In livestock and poultry production, inflammation reduces profitability and product quality and endangers the health of animals. Inflammation can occur in intensive, modern animal production systems. Controlling inflammation increases the likelihood of a positive ROI regarding feed conversion. As a result, commonly used antimicrobials in feed are now a proposed mode of action (MOA) to reduce instances of inflammation occurrence.1
Managing the triggers of inflammation can be realized with alternatives to antibiotics, but first, it's important to understand where and when inflammation occurs. Inflammation has many triggers and has become a common issue in livestock production in many countries. Common triggers can include:
Several of these starting points can also trigger each other (e.g., social stress prompting dysbiosis), which may result in a dangerous cycle of inflammation. Once inflammation exceeds normal levels, it becomes highly challenging for animals to revert back to normal levels.
Several reasons have been suggested as the MOA for antibiotics.1
One factor all efficient antibiotic growth promoters have in common is a non-antibiotic effect. Even in moderate doses, antibiotic growth promoters can act as an anti-inflammatory. Because the effect was found to have been anti-inflammatory and not antimicrobial, livestock antimicrobial supplements are now selected according to their anti-inflammatory potential rather than their antimicrobial potential.
The resulting anti-inflammatory effects of the intestinal walls are a proposed mode of action for antibiotic growth promoters. Inflammation costs energy. Raising body temperature just one degree results in 13% energy loss. This is the first measurable sign of inflammation. In smaller animals like poultry, a small increase still comes with a significant energy expenditure and any energy use comes at the cost of feed conversion, which in turn affects the cost of production.
While the exact hierarchy is under serious debate in the scientific community, it is agreed that animals' bodies re-prioritize energy utilization, and growth is prioritized below the immune response. When animals experience a shortage of energy due to increased exertion from inflammation, they cannot reach their full genetic potential regarding growth, meat yield, milk yield or eggs.
Figure 1. Damaged villi, a getaway for pathogens
Inflammation also creates weaker areas of the intestinal walls. This can be seen in necropsies with the naked eye in cases of severe dysbiosis. On a cellular level, the effects can range from improperly sealed tight junctions, over-reduced mucus, loss of gut structure (decreased villi length and crypt death) and even open lesions. These weakened areas can make it easier for pathogens such as Enterococcus cecorum or Campylobacter to translocate past the epithelial wall. While these infections are often present in broilers, they can become a severe problem when they translocate. Additional substances such as mycotoxins or contaminants tend to infect the animal at a higher rate when inflammation has weakened the structures.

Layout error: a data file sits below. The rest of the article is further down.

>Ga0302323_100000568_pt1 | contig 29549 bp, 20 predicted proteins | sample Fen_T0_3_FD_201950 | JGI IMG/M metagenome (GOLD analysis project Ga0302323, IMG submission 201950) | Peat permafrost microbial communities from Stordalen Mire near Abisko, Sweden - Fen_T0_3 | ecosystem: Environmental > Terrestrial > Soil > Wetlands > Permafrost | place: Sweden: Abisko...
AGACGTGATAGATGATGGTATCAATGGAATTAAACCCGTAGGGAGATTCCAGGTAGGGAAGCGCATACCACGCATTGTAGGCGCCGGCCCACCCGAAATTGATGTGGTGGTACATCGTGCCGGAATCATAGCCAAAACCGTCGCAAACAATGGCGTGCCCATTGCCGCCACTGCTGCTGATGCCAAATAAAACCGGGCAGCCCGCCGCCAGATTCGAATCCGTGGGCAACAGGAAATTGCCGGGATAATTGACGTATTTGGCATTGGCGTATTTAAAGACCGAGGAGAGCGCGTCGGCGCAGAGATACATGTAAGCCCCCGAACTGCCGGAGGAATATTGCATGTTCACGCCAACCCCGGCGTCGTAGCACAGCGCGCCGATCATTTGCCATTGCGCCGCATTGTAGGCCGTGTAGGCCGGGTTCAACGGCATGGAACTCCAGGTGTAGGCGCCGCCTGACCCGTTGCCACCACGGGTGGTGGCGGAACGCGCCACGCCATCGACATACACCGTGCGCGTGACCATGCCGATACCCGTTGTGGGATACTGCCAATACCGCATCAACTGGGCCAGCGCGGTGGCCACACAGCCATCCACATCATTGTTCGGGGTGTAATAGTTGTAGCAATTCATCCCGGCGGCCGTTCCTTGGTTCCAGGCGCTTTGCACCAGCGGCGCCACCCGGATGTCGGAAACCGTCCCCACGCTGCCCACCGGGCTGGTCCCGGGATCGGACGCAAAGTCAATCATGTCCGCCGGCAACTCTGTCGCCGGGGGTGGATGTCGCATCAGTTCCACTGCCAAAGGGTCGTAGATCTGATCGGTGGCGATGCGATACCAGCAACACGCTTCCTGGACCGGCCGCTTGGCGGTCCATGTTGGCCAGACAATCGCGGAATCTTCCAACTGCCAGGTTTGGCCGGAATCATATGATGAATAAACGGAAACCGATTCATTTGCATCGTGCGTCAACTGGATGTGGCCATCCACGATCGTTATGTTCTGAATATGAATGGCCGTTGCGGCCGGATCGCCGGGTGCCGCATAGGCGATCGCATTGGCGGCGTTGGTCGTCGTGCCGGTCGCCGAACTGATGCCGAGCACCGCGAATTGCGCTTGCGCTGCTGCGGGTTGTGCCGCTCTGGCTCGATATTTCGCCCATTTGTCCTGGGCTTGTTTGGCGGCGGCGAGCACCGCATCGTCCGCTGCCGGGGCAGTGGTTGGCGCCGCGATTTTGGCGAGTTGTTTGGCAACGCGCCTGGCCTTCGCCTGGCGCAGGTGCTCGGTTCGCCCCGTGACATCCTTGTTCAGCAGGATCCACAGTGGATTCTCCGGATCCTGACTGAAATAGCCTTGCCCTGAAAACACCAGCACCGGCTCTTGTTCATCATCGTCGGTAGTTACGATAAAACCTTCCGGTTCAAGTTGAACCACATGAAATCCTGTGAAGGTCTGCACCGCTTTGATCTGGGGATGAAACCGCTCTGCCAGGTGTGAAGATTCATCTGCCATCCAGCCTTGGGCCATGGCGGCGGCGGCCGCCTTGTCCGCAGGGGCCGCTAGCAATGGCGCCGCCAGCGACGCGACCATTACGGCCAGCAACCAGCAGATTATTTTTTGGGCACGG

There are several tests in use to evaluate pro- and anti-inflammatory responses. Natural periods of high inflammation risk can also be used (e.g., weaning in piglets). The best standard to assess anti-inflammatory effects is to induce inflammation, with TNBS colitis for example, and control the harmful effects of a known and defined anti-inflammatory drug such as prednisolone.2 In this cited study, the test substance PB6 spores (direct fed microbial) were directly compared to prednisolone, resulting in positive results through a reduction in inflammation inducing pathogens. Equally specific organic acids and essential oils, such as butyric acid and oregano, have also shown promise in anti-inflammatory effects.
Inflammation affects the health status of the animal, the production process and ultimately, the final product. Anti-inflammatory solutions have a positive impact on economics and health while targeting the exact cause of excessive inflammation. A few factors to consider include genetics, improving intestinal integrity, mycotoxin management and managing the microbiome to prevent dysbiosis. Organic acids, direct fed microbials and phytogenics have shown efficacy in controlling dysbiosis and inflammation in several studies.2,3 Inflammation can only be managed if several of the factors that trigger it are continuously monitored.
1Niewold, T. A. 2007. The nonantibiotic anti-inflammatory effect of antimicrobial growth promoters, the real mode of action? A hypothesis. Poult. Sci. 86(4):605-609.
2Foligné, B., et al. 2012. Spores from two distinct colony types of the strain Bacillus subtilis PB6 substantiate anti-inflammatory probiotic effects in mice. Clinical Nutrition. 31(6):987-994.
3Abdelgader, A., et al. 2013. Effects of dietary probiotic inclusion on performance, eggshell quality, cecal microflora composition and tibia traits of laying hens in the late phase of production. Trop. Anim. Health Prod. 45(4):1017-1024.
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